Charter schools in Philadelphia receive $8,500 from the school district for each student enrolled with them ($22,000 for students with special needs). It's a form of backpacking, where the money government is supposed to spend on students follows those students from school to school.
An inability to accurately project costs or budget, however, coupled with the popularity of charter schools, has left Philadelphia's school district looking to curb charter school enrollment in lieu of prioritizing spending to put students first.
The School Reform Commission (SRC), which actually governs the Philadelphia school district, unilaterally set an enrollment cap for charter schools, something at least one charter school is arguing in a lawsuit deprives them of due process. That case has now reached the Pennsylvania Supreme Court. Via the PA Independent:
West Philadelphia Achievement Charter Elementary School requested a preliminary injunction to prevent the school district from taking action against the school. The Pennsylvania Supreme Court granted that last week, moving the case forward.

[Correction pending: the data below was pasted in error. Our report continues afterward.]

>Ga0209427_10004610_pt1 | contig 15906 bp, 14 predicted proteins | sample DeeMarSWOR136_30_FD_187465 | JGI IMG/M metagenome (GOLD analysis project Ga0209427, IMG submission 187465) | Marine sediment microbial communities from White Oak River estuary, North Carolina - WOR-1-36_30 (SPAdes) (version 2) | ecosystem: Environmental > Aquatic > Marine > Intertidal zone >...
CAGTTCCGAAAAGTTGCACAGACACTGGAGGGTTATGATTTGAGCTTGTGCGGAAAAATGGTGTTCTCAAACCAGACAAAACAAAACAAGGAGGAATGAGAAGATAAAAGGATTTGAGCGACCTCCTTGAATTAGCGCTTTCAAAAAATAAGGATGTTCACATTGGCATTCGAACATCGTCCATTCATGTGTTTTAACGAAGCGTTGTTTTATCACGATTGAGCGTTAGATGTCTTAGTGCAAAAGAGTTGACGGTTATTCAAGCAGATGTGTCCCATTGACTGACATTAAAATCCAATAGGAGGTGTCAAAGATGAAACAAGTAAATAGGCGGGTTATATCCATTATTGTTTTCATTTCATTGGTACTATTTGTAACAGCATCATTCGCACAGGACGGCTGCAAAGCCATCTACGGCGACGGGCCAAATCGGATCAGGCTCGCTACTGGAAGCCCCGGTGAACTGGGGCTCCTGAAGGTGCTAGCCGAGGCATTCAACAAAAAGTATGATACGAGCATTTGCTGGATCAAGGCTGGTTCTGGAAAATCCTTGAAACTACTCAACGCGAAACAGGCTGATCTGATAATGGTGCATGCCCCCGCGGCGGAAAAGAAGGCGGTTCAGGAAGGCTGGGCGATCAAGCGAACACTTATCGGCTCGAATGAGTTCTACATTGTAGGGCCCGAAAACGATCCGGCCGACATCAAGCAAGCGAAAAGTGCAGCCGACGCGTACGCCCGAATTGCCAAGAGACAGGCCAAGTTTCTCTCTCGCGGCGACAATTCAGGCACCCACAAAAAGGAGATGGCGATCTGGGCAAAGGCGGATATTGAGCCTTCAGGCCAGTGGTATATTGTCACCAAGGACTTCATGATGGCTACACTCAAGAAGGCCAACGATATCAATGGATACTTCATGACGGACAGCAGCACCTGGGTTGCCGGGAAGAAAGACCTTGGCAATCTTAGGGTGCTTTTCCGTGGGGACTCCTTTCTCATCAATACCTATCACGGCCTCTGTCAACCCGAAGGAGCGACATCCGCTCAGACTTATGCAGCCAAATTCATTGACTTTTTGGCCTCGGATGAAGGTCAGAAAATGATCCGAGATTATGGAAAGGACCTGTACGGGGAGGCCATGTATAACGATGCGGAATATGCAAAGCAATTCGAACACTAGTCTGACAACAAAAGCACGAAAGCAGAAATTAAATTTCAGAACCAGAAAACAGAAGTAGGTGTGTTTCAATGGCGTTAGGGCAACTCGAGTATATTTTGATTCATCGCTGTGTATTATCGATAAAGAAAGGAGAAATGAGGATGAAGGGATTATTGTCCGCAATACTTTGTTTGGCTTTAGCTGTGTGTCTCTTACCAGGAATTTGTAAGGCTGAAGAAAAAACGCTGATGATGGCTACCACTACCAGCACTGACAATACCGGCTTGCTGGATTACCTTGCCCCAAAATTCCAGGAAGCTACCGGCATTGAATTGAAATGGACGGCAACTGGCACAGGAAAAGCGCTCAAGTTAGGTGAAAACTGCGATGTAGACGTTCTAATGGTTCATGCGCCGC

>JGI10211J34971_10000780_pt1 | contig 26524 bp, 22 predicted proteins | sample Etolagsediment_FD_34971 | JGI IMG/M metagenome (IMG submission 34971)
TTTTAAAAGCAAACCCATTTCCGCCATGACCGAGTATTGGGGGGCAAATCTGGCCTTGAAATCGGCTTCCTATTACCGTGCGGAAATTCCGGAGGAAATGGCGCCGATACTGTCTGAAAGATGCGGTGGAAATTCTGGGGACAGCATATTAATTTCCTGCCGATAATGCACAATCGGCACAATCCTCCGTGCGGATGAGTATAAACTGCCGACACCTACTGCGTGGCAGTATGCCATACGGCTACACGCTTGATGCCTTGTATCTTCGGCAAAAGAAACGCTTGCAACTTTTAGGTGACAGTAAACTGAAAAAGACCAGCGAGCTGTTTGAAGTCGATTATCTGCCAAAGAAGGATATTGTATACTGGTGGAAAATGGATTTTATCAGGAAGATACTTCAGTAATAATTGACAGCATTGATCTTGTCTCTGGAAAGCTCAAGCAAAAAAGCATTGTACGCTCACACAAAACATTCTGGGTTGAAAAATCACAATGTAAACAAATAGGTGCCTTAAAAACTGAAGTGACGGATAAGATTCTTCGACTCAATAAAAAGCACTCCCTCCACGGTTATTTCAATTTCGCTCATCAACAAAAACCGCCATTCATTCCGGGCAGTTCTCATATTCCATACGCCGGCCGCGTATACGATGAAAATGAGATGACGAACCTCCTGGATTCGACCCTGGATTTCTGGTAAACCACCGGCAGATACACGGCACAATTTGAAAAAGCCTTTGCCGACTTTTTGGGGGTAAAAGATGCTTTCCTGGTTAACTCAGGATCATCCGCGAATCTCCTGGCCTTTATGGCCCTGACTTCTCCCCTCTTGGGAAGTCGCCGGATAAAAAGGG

The outcome could be relevant to the entire charter sector in Pennsylvania.
"The implications are potentially huge because it deals with the constitutionality of the SRC to suspend rules for charter schools," said Bob O'Donnell, lead attorney for the plaintiff.
If the district wins, he said, it could open up the possibility of other school districts across the commonwealth seeking the same authority to control enrollment and therefore the cost of students attending charter schools.
Sounds like the district is putting its revenue stream ahead of children's interest, exactly what anti-choice advocates accuse proponents of school reform of doing.